Friday, January 28, 2011

January 28, 1986

I don't think I'll ever forget where I was 25 years ago today.
I think a lot of people are like that. It's the same as when the day JFK was shot, or 9/11 or Katrina. An event like this just burns itself into your memory forever.

I work in New Orleans East at the Michoud Assembly Facility. We build the External Fuel Tank for the Space Shuttle. On January 28th, 1986 we were all standing around the television in the hallway as we did for every launch. We watched the countdown, the engines firing and the blastoff. When the capcom said "throttle up" our whole world changed. All of us standing there stood in a state of shock for at least 3-5 minutes watching the scene in silence. Eventually the capcom said "obviously a major malfunction" our hearts dropped, we grew sick to our stomachs.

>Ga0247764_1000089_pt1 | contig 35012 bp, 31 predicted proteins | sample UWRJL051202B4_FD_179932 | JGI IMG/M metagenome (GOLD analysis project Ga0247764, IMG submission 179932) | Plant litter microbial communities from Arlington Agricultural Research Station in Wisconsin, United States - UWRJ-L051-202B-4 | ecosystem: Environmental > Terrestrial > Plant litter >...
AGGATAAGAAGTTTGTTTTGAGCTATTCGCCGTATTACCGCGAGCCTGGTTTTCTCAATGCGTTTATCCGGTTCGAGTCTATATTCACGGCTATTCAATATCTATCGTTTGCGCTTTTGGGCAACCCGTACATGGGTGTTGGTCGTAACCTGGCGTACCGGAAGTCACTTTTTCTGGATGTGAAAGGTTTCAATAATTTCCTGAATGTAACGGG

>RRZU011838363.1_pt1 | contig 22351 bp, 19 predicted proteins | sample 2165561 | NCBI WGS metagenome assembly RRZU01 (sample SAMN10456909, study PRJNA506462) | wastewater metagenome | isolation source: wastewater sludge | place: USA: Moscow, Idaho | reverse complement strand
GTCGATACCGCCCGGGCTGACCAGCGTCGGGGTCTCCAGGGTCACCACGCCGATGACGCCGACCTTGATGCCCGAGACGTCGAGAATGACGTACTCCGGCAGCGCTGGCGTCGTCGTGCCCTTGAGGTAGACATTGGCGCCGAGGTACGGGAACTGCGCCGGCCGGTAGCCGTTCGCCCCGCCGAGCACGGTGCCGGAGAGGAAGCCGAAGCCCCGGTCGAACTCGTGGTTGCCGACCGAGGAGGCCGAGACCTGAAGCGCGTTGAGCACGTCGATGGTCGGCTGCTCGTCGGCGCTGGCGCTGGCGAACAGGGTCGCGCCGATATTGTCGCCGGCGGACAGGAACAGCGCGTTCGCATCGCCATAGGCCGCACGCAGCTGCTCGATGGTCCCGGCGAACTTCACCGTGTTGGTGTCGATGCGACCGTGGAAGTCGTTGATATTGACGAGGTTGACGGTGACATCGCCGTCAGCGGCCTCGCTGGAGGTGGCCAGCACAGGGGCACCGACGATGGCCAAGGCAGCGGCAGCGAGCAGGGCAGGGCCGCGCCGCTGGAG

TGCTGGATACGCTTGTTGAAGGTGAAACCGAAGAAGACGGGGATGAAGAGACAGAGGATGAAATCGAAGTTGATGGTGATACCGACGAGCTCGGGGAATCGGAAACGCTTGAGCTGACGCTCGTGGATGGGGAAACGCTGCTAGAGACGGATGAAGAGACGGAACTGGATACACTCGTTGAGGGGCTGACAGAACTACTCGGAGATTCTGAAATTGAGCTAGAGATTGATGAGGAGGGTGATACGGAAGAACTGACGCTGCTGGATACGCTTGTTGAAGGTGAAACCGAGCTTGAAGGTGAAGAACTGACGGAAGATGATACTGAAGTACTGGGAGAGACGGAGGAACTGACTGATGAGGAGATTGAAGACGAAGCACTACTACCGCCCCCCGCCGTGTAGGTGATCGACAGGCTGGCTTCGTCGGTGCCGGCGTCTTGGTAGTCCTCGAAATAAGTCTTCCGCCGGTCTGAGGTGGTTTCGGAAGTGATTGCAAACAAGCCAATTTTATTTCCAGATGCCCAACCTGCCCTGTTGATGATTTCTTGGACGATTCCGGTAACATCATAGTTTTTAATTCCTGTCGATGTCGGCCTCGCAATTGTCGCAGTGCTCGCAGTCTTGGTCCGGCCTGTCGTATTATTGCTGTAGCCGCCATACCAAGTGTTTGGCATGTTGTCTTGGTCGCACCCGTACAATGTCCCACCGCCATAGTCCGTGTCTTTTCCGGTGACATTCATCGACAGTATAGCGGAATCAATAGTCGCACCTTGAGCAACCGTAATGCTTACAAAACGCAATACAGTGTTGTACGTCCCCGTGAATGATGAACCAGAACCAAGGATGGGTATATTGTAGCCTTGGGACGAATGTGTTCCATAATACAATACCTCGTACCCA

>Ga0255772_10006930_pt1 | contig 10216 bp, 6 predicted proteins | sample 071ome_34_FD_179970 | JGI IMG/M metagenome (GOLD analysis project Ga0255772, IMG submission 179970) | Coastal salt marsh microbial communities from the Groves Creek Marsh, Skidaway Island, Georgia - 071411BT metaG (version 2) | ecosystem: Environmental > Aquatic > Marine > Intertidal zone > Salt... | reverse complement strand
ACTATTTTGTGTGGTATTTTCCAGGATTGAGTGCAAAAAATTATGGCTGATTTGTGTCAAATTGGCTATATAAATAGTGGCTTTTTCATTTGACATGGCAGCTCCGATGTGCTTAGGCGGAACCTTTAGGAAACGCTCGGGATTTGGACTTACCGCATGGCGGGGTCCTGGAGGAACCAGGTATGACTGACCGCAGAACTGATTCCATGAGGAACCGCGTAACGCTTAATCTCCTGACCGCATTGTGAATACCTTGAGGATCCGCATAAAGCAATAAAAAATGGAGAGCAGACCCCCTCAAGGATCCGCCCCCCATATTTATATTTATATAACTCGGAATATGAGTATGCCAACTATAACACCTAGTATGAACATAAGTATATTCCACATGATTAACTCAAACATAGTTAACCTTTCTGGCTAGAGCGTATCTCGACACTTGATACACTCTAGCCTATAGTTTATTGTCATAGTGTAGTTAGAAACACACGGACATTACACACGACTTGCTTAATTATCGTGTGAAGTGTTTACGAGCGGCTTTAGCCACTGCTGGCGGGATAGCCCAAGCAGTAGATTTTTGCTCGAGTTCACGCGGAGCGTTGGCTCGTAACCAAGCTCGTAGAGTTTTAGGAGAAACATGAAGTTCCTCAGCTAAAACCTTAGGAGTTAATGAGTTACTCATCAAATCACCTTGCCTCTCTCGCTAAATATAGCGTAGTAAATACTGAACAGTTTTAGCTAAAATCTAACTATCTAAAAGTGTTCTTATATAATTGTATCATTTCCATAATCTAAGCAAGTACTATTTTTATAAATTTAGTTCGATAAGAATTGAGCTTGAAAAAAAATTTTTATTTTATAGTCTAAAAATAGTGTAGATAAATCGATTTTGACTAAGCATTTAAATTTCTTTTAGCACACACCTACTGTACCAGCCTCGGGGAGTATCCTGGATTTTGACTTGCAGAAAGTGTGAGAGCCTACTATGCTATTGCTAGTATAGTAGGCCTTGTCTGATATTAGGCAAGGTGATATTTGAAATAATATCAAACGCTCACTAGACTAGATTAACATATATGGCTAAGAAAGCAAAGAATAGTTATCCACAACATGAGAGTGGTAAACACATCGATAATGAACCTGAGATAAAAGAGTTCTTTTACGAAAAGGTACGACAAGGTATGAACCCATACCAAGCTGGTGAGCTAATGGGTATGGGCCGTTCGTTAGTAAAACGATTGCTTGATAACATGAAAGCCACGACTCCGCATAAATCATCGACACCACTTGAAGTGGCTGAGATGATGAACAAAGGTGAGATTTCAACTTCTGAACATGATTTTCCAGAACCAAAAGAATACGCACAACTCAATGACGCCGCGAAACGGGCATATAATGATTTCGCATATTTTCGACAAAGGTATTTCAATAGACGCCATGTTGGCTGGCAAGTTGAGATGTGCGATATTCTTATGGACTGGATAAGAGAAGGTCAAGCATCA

Not knowing the cause of the explosion , we were frightened, wondering if our part of the Shuttle System was to blame. I can never look at the video again.

The next two plus years were very, very painful for everyone involved in the Shuttle Program. There were a lot of investigations going on and a lot of layoffs. We eventually returned to flight and everything flew normally until 2003 when we lost Columbia on February 1, 2003.

Coincidentally, an explosion on Apollo 1 on January 27, 1967 caused the death of three astronauts.

We are now close to the end of the Space Shuttle era, with only two more flights to go. It has been an exhilarating experience to take part in all of these unbelievable endeavors. I'm extremely disappointed in our leadership who seem not to care about the future of space flight, just letting 50 years of discoveries end with no certain path for our future.

Here's an excellent article about the end of the Program along with ignorant comments.

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